The global population of 65-older-people is increasing. These elderly people are mostly living with chronic diseases. The challenge is to improve or preserve the health and quality of life of these people. Current research is focused on identifying individuals who “age faster”. This is necessary to understand the mechanisms, and to find a way to prevent or delay the progression of multi-morbidity associated with age. For this, it is essential to understand how biological mechanisms underlying aging are connecting to each other and can affect aging.

At the beginning of life, compensatory and homeostatic mechanisms work constantly to preserve biochemical balance and prevent functional decline. Then, these mechanisms begin to decrease and damages improved (cumulative damage). There is a large interindividual variability of these mechanisms, which is at the origin of different phenotypes of aging. While a “frail” person is correlated with the reduction of compensatory mechanisms, most of the hallmarks proposed are based on the measurement of damages. However, damages only appear after the loss of the compensatory mechanisms. The authors of this article suggest that the interaction between damage and repair may explain why some people age “faster” than others; in other words: the joint study of damage and compensatory mechanisms is necessary.

Through this work, the researchers summarized the biomarkers of aging, currently available: genomic instability, telomere length, cellular senescence, epigenetics, mitochondrial function, proteostasis, and stem cell exhaustion, deregulated nutrient sensing, and altered intercellular communication.

The presence of somatic DNA mutations during aging suggests that measuring genomic instability may be a biomarker of aging. However, there are not yet reliable and valid tests to quantify this.

Telomeres are shorter with aging, but this is depending on the type of cell studied and it is extremely heterogeneous across individuals. This mechanism is explained by a decrease in telomerase activity. Measuring the enzymatic activity of telomerase in human cells could be informative to measure aging. However, the authors indicate that there is insufficient evidence in the literature to consider the measure of the short telomeres as a mechanism or biomarker of aging. In addition, the clinical relevance of this measure is not clear yet.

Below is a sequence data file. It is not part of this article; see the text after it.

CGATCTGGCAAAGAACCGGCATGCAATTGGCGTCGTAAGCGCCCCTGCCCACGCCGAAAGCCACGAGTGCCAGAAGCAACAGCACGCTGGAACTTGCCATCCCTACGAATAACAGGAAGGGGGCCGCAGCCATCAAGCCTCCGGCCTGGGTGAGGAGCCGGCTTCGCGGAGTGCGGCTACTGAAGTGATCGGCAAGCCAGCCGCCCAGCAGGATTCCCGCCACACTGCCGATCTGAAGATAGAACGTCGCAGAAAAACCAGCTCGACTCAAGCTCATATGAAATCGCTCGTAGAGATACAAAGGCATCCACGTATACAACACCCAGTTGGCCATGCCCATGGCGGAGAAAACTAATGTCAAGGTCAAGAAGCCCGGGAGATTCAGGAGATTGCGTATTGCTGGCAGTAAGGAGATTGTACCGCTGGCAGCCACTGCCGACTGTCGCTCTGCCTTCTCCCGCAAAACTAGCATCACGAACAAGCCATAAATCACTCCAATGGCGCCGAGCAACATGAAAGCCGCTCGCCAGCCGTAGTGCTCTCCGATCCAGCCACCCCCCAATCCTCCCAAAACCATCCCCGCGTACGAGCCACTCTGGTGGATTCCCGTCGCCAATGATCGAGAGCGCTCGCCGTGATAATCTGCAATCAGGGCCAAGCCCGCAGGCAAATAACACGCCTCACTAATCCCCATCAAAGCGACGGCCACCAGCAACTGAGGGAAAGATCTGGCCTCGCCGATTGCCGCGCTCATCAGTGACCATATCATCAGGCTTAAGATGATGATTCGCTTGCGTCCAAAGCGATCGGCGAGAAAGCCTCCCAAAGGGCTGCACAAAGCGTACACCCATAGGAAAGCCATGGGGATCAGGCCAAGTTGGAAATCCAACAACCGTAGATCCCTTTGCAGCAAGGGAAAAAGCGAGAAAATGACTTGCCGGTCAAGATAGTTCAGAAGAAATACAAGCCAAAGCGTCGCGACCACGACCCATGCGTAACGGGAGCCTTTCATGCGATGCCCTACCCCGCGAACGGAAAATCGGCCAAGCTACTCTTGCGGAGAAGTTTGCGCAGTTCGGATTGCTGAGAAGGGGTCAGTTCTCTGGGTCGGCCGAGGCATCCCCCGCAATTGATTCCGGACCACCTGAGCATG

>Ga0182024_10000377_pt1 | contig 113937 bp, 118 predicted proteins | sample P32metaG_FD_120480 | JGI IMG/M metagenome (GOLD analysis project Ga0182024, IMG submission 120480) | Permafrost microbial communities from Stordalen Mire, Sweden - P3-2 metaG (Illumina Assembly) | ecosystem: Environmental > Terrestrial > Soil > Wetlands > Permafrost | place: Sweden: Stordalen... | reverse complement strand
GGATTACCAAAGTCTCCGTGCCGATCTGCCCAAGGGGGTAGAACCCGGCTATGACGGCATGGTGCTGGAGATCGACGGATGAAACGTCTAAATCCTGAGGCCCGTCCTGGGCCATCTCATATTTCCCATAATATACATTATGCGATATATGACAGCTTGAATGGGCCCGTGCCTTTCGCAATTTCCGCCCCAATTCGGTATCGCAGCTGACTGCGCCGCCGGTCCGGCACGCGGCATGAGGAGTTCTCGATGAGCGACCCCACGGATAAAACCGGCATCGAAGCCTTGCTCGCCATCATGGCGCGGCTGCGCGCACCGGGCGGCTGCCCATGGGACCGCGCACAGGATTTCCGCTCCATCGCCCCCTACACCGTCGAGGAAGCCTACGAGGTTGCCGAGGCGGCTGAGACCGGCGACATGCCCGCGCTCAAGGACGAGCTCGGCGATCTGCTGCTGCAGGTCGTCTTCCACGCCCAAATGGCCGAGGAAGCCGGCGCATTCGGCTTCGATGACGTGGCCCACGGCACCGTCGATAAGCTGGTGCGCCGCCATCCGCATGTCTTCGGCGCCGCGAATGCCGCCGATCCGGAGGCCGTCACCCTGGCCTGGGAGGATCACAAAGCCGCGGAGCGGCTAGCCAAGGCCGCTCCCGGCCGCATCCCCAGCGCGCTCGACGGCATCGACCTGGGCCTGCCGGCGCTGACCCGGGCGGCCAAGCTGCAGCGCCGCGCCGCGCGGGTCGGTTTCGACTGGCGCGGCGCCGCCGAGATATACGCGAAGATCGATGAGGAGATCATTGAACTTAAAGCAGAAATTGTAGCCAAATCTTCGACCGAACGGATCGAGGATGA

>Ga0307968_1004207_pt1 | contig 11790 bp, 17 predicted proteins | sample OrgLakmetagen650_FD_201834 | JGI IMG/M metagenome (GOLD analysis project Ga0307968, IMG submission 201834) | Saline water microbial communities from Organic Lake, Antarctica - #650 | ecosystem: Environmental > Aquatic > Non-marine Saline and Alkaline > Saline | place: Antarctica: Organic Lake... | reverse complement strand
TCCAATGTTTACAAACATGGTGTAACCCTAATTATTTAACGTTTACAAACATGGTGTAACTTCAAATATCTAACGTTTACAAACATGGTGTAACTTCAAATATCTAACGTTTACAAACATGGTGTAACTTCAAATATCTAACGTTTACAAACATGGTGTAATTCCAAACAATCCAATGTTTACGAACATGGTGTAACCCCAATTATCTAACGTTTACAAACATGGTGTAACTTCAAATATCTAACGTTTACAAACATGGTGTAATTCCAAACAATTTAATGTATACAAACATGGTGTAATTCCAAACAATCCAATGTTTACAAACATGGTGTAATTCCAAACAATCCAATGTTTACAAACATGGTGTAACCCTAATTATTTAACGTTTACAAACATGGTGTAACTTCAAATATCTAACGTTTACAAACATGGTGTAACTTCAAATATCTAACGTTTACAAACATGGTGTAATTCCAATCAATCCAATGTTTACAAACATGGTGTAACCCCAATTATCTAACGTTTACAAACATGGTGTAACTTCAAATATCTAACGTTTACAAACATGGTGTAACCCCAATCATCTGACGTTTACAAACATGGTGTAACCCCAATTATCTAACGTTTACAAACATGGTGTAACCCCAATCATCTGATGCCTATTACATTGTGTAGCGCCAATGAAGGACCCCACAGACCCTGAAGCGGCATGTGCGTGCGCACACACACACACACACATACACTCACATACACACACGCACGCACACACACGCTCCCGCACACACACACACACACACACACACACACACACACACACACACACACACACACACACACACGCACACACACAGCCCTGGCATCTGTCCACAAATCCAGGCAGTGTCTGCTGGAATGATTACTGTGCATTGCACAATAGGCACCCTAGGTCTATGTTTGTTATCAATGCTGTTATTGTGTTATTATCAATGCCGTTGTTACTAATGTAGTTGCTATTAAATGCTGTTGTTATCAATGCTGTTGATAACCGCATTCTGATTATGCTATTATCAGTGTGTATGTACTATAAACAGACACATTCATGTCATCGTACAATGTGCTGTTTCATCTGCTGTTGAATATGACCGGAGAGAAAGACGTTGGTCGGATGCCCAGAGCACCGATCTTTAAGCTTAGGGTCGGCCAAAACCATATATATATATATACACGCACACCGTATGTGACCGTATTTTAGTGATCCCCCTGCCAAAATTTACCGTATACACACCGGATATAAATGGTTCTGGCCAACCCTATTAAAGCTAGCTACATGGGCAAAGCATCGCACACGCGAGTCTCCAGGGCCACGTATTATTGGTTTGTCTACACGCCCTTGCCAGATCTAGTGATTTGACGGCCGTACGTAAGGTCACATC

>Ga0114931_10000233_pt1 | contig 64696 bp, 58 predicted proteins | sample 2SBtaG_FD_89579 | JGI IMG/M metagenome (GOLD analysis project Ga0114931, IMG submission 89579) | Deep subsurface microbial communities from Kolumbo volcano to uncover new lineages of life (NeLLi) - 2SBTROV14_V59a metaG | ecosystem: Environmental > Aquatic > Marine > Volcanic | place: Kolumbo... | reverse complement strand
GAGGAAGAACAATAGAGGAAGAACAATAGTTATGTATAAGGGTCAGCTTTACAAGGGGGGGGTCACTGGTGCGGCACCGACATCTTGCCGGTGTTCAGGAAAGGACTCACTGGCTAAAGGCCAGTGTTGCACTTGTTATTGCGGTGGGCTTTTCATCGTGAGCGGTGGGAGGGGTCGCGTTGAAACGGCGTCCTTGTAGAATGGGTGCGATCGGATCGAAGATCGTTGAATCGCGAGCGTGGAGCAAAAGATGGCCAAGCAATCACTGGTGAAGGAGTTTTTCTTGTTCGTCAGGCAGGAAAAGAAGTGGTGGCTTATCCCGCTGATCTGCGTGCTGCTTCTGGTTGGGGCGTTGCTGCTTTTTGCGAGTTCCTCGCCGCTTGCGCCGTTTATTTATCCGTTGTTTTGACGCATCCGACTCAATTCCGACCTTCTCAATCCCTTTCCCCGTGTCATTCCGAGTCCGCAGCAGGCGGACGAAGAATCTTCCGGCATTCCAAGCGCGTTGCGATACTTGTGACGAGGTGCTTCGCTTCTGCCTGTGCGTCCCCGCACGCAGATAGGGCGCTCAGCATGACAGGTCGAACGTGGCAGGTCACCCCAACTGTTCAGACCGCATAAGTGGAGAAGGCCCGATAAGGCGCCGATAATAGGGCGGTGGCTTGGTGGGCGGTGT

Cellular senescence is characterized by the stop of replication and changes in morphology, chromatin organization, expression and secretion of typical biomarkers: p53, p21, β-galactosidase associated with senescence, and SASP. The measurement of cell senescence is easy to do and informative to assess biological aging. This is going to be used soon in research and clinical practice.

Epigenetic modifications such as DNA methylation, histone modification, non-coding RNA, appear during aging. According to various studies, DNA methylation seems to be one of the most robust biomarkers of “biological aging”, and could be used in clinical practice.

Other interesting markers could be from mitochondrial origin: oxidative phosphorylation, P31 MRS, reactive oxygen species (ROS), mitochondrial DNA (mtDNA). The mitochondrial theory of aging suggests that the accumulation of damage in mitochondria and mitochondrial DNA induces aging by reducing energy availability and increasing the production of ROS. To be powerful biomarkers of biological aging, its require careful standardization. Indeed, the blood measurement of these mitochondrial markers can be affected by the cellular state (such as hypoxia).

Repairing cellular damage (damaged macromolecules, organists) is a key process to maintain cellular integrity and cellular functions. The autophagy decreases with age, which leads to the accumulation of damaged proteins. Evaluation of the repair, recycling, and elimination mechanisms of damaged macromolecules could heal to measure biological aging. However, current these methods are not yet conclusive and better methods need to be developed.

Finally, the evaluation of stem cell exhaustion, dysregulation of nutrient sensing, and altered intercellular communication, could also be interesting biomarkers of aging; but more studies are required to characterize them.

None of these markers represents a perfect measure of biological aging. For more relevance, other studies should be done to assess the interactions between the phenomena characterized by these different biomarkers. To achieve these objectives, mechanisms underlying aging must be sudied using a large group of people, sufficiently numerous and dispersed in age, to represent the variability of biological age in the general population. It is essential to study the correlations between the different parameters measured. Indeed, it is necessary to know if the mechanism observed comes from the same process or from an independent evolution of it.

A robust biomarker of biological aging would be helpful to early identify people who age “faster» and in order to prevent “frailty”.

(1) Ferrucci, L. (2019). Measuring biological aging in humans: A quest. Aging Cell. 2019;00:e13080